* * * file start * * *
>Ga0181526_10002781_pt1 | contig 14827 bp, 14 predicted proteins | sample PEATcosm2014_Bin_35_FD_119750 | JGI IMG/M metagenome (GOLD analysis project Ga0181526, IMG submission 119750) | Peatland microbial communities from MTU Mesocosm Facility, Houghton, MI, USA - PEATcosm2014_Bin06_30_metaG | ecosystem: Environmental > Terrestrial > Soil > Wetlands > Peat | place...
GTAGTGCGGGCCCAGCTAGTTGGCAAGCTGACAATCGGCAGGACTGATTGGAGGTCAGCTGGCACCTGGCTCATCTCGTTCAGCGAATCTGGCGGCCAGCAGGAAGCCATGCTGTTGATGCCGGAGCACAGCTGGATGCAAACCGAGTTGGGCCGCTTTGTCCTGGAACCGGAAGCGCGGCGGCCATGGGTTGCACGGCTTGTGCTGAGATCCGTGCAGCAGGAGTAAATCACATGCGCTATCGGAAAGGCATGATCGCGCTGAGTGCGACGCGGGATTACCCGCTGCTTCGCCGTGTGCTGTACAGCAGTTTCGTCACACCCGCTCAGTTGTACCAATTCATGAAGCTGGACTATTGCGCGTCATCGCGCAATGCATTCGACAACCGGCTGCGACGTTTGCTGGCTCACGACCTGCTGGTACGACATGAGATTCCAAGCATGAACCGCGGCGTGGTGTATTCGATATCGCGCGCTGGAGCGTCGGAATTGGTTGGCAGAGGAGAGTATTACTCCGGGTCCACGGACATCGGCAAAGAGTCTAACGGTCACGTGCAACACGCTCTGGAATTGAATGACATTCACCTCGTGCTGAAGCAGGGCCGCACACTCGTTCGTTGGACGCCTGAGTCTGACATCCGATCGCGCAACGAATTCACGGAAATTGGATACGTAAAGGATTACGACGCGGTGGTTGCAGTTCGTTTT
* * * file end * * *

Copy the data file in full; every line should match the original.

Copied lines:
>Ga0181526_10002781_pt1 | contig 14827 bp, 14 predicted proteins | sample PEATcosm2014_Bin_35_FD_119750 | JGI IMG/M metagenome (GOLD analysis project Ga0181526, IMG submission 119750) | Peatland microbial communities from MTU Mesocosm Facility, Houghton, MI, USA - PEATcosm2014_Bin06_30_metaG | ecosystem: Environmental > Terrestrial > Soil > Wetlands > Peat | place...
GTAGTGCGGGCCCAGCTAGTTGGCAAGCTGACAATCGGCAGGACTGATTGGAGGTCAGCTGGCACCTGGCTCATCTCGTTCAGCGAATCTGGCGGCCAGCAGGAAGCCATGCTGTTGATGCCGGAGCACAGCTGGATGCAAACCGAGTTGGGCCGCTTTGTCCTGGAACCGGAAGCGCGGCGGCCATGGGTTGCACGGCTTGTGCTGAGATCCGTGCAGCAGGAGTAAATCACATGCGCTATCGGAAAGGCATGATCGCGCTGAGTGCGACGCGGGATTACCCGCTGCTTCGCCGTGTGCTGTACAGCAGTTTCGTCACACCCGCTCAGTTGTACCAATTCATGAAGCTGGACTATTGCGCGTCATCGCGCAATGCATTCGACAACCGGCTGCGACGTTTGCTGGCTCACGACCTGCTGGTACGACATGAGATTCCAAGCATGAACCGCGGCGTGGTGTATTCGATATCGCGCGCTGGAGCGTCGGAATTGGTTGGCAGAGGAGAGTATTACTCCGGGTCCACGGACATCGGCAAAGAGTCTAACGGTCACGTGCAACACGCTCTGGAATTGAATGACATTCACCTCGTGCTGAAGCAGGGCCGCACACTCGTTCGTTGGACGCCTGAGTCTGACATCCGATCGCGCAACGAATTCACGGAAATTGGATACGTAAAGGATTACGACGCGGTGGTTGCAGTTCGTTTT